Allen Hughes has stepped out on his own to direct Broken City. It’s an intriguing thriller that stumbles on its feet as it comes to a close. It keeps you guessing and has a wonderful cast, but those positives can’t hide the film’s flaws.

The Players

The Plot:

Billy Taggert (Wahlberg) hasn’t had the easiest life in New York City. He’s an ex-cop, now working as a private investigator, who tries to survive after his name is tainted due to a controversial shooting. One day, Mayor Hostetler (Crowe) gives Billy the golden opportunity he’s been waiting for. He needs to get photographic proof that his wife (Zeta-Jones) is cheating on him. If he does this, his financial woes will go away. Unfortunately for Billy, he dives into a spider’s web of trouble, corruption and betrayal.

The Good:

  • Allen Hughes Behind the Camera: Allen does a great job displaying his subtle but solid style as he weaves us through the grimy streets of New York City. His sprinkles of symbolism work as does his behind-the-scenes direction with the actors.
  • Acting Power: Wahlberg and Crowe, heck, most of the cast are seasoned actors who know how to handle themselves in a drama. You’ve got Crowe beaming with the magnetic personality of the mayor, while Wahlberg slumps along the streets as a broken soul. Crowe was great as the terrifying and powerful man, right down to his over-the-top spray tan that got worse as the film progressed. Even Barry Pepper’s fantastic. We love his screen time as he plays the mayoral candidate who’s honest and true to a fault.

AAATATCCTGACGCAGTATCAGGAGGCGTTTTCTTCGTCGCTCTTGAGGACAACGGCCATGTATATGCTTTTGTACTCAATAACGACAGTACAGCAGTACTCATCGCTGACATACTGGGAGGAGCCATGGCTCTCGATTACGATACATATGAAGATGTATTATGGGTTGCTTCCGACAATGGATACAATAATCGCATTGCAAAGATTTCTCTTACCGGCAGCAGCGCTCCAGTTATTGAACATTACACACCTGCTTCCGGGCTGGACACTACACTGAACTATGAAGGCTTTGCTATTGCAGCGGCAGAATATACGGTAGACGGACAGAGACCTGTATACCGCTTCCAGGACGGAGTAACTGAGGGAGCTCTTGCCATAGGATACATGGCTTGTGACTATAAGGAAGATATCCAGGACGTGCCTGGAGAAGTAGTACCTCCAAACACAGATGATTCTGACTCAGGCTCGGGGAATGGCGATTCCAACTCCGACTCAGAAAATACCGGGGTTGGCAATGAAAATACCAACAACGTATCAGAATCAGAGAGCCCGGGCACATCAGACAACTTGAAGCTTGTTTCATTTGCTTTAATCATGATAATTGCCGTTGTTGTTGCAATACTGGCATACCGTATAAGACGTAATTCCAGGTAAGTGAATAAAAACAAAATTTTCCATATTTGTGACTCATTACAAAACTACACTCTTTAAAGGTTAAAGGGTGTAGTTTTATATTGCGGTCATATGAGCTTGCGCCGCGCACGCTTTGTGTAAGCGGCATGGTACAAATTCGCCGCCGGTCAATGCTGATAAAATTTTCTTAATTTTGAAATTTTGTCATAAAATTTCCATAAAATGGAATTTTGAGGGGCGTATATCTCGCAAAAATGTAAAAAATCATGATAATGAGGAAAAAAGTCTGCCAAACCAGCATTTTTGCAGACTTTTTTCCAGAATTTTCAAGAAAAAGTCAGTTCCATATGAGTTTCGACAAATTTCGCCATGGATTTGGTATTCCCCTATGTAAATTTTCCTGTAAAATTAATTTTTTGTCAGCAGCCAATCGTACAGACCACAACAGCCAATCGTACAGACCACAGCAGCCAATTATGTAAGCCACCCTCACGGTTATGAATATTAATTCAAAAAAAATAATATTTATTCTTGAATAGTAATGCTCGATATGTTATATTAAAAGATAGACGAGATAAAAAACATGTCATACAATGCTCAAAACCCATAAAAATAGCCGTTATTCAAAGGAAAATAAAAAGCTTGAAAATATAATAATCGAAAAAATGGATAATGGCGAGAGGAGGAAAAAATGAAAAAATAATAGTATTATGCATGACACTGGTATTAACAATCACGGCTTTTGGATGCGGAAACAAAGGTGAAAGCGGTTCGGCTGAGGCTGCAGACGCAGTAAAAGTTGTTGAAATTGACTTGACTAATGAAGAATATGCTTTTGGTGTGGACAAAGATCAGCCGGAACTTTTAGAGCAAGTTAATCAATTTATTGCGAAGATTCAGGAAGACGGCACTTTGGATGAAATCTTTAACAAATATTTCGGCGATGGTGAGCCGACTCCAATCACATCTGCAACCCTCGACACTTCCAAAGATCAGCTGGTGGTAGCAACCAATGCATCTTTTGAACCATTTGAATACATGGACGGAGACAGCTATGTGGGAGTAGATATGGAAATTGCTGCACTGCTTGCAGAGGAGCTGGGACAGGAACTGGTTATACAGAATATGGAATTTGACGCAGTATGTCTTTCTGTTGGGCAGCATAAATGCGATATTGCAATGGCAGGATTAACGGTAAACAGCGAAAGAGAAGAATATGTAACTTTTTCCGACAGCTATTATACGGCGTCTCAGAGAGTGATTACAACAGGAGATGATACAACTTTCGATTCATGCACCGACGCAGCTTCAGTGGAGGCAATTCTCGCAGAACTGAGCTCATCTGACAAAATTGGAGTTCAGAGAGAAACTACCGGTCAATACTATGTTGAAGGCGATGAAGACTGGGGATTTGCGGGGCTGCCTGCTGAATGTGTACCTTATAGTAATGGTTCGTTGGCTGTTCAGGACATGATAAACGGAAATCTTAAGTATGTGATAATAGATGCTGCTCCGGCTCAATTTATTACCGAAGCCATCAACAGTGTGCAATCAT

• The Score: Atticus Ross and company clearly worked their magic on the score. It intensifies the brewing drama. Granted, some of it sounded like it borrowed cues from Moneyball and The Social Network, but we dug it all the same.

The Decent:

  • The Girlfriend Side Story: We understand that she’s what made Billy thirsty for vengeance. It’s what gets the character into trouble in the first place. However, she felt out of place in the narrative. She does have a small hand in Billy’s downward spiral, but she comes off as comical. The actress doesn’t seem to be in top form either.
  • Twists and Turns: The biggest flaw with the twists is that the screenwriter insert inserts too many obstacles for our hero. After a while, it becomes a bit much. You just want the big reveal to be shown, which sadly isn’t that big of a shock.

The Bad:

  • Wait, What?: Our initial reaction to Broken City was, it’s a fairly good crime thriller. Then after closer examination, we realized how much the ending didn’t make sense. While it works at first, you realize that he’s hidden this huge secret for over 30 years. How did nobody notice this, especially being a political figure?
  • The Mayoral Race Candidate’s Last Names: Valliant? Really? That’s the last name of Pepper’s character. Then there’s Mayor Nicholas Hostetler, which you can easily compare to “hustler.” It’s silly seeing them with such obvious symbolic last names. Their characters speak for themselves. They don’t need a title to spell it out for us.


The are some disappointing elements to Broken City. But between the solid score, acting and direction, you can mostly forgive those flaws.

The Rating:  6/10

Broken City opens in theaters January 18.

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Will you be seeing Broken City this weekend?